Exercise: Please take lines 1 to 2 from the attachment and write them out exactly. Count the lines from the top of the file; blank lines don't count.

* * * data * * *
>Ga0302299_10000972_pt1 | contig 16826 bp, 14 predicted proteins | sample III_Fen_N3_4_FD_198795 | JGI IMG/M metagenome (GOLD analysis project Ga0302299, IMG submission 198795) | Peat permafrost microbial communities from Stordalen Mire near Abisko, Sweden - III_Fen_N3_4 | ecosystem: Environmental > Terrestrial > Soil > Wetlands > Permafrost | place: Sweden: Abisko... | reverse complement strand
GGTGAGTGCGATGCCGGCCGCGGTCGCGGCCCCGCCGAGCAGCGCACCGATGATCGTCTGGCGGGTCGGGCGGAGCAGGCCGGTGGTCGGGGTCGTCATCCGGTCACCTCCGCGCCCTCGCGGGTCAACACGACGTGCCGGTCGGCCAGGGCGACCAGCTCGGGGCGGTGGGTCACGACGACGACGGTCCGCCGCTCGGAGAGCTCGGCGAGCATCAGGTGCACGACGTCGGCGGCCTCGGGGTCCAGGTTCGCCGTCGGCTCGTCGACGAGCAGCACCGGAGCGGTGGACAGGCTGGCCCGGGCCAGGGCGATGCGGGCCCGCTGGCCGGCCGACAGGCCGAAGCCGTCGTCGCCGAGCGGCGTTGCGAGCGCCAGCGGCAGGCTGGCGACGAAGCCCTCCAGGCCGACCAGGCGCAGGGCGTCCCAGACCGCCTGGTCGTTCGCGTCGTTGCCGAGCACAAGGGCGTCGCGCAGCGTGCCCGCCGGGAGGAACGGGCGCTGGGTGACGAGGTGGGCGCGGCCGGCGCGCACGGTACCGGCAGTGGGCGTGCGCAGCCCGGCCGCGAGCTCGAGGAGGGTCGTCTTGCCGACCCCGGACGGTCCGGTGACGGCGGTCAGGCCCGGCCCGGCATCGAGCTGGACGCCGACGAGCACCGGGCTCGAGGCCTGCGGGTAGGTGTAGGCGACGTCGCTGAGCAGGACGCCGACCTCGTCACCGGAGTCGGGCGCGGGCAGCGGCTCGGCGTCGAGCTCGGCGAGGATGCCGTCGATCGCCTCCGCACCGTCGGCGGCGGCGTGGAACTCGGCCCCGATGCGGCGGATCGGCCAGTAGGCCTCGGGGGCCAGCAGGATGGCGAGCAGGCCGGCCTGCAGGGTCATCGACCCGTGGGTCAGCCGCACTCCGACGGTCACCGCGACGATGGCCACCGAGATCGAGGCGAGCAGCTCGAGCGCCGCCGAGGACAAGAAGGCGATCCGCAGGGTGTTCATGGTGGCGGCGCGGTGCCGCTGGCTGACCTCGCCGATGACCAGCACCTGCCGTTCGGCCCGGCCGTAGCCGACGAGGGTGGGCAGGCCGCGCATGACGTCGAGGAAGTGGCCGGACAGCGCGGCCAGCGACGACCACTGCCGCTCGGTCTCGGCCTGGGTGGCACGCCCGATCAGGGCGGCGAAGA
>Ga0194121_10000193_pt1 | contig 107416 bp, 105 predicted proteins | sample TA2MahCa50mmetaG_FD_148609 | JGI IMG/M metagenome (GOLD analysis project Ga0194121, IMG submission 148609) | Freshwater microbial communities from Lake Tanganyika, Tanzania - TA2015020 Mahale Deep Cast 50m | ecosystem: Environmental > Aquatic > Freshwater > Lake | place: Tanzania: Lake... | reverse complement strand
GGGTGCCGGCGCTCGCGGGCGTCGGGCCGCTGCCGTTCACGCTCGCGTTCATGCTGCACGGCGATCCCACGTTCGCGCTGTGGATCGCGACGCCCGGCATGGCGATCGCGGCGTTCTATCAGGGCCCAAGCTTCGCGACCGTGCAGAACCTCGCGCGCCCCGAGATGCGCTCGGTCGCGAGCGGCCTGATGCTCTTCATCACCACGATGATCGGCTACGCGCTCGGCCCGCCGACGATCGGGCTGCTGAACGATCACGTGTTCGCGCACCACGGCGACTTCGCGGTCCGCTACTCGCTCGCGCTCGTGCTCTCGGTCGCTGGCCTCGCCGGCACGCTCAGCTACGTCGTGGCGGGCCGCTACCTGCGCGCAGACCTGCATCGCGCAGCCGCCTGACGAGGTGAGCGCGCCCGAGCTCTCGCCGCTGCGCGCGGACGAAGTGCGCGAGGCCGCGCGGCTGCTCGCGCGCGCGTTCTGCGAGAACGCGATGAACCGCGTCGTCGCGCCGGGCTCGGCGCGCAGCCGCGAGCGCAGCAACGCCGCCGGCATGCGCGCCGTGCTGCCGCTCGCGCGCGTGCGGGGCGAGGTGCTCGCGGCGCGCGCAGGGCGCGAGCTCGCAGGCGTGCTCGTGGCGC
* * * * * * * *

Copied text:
>Ga0302299_10000972_pt1 | contig 16826 bp, 14 predicted proteins | sample III_Fen_N3_4_FD_198795 | JGI IMG/M metagenome (GOLD analysis project Ga0302299, IMG submission 198795) | Peat permafrost microbial communities from Stordalen Mire near Abisko, Sweden - III_Fen_N3_4 | ecosystem: Environmental > Terrestrial > Soil > Wetlands > Permafrost | place: Sweden: Abisko... | reverse complement strand
GGTGAGTGCGATGCCGGCCGCGGTCGCGGCCCCGCCGAGCAGCGCACCGATGATCGTCTGGCGGGTCGGGCGGAGCAGGCCGGTGGTCGGGGTCGTCATCCGGTCACCTCCGCGCCCTCGCGGGTCAACACGACGTGCCGGTCGGCCAGGGCGACCAGCTCGGGGCGGTGGGTCACGACGACGACGGTCCGCCGCTCGGAGAGCTCGGCGAGCATCAGGTGCACGACGTCGGCGGCCTCGGGGTCCAGGTTCGCCGTCGGCTCGTCGACGAGCAGCACCGGAGCGGTGGACAGGCTGGCCCGGGCCAGGGCGATGCGGGCCCGCTGGCCGGCCGACAGGCCGAAGCCGTCGTCGCCGAGCGGCGTTGCGAGCGCCAGCGGCAGGCTGGCGACGAAGCCCTCCAGGCCGACCAGGCGCAGGGCGTCCCAGACCGCCTGGTCGTTCGCGTCGTTGCCGAGCACAAGGGCGTCGCGCAGCGTGCCCGCCGGGAGGAACGGGCGCTGGGTGACGAGGTGGGCGCGGCCGGCGCGCACGGTACCGGCAGTGGGCGTGCGCAGCCCGGCCGCGAGCTCGAGGAGGGTCGTCTTGCCGACCCCGGACGGTCCGGTGACGGCGGTCAGGCCCGGCCCGGCATCGAGCTGGACGCCGACGAGCACCGGGCTCGAGGCCTGCGGGTAGGTGTAGGCGACGTCGCTGAGCAGGACGCCGACCTCGTCACCGGAGTCGGGCGCGGGCAGCGGCTCGGCGTCGAGCTCGGCGAGGATGCCGTCGATCGCCTCCGCACCGTCGGCGGCGGCGTGGAACTCGGCCCCGATGCGGCGGATCGGCCAGTAGGCCTCGGGGGCCAGCAGGATGGCGAGCAGGCCGGCCTGCAGGGTCATCGACCCGTGGGTCAGCCGCACTCCGACGGTCACCGCGACGATGGCCACCGAGATCGAGGCGAGCAGCTCGAGCGCCGCCGAGGACAAGAAGGCGATCCGCAGGGTGTTCATGGTGGCGGCGCGGTGCCGCTGGCTGACCTCGCCGATGACCAGCACCTGCCGTTCGGCCCGGCCGTAGCCGACGAGGGTGGGCAGGCCGCGCATGACGTCGAGGAAGTGGCCGGACAGCGCGGCCAGCGACGACCACTGCCGCTCGGTCTCGGCCTGGGTGGCACGCCCGATCAGGGCGGCGAAGA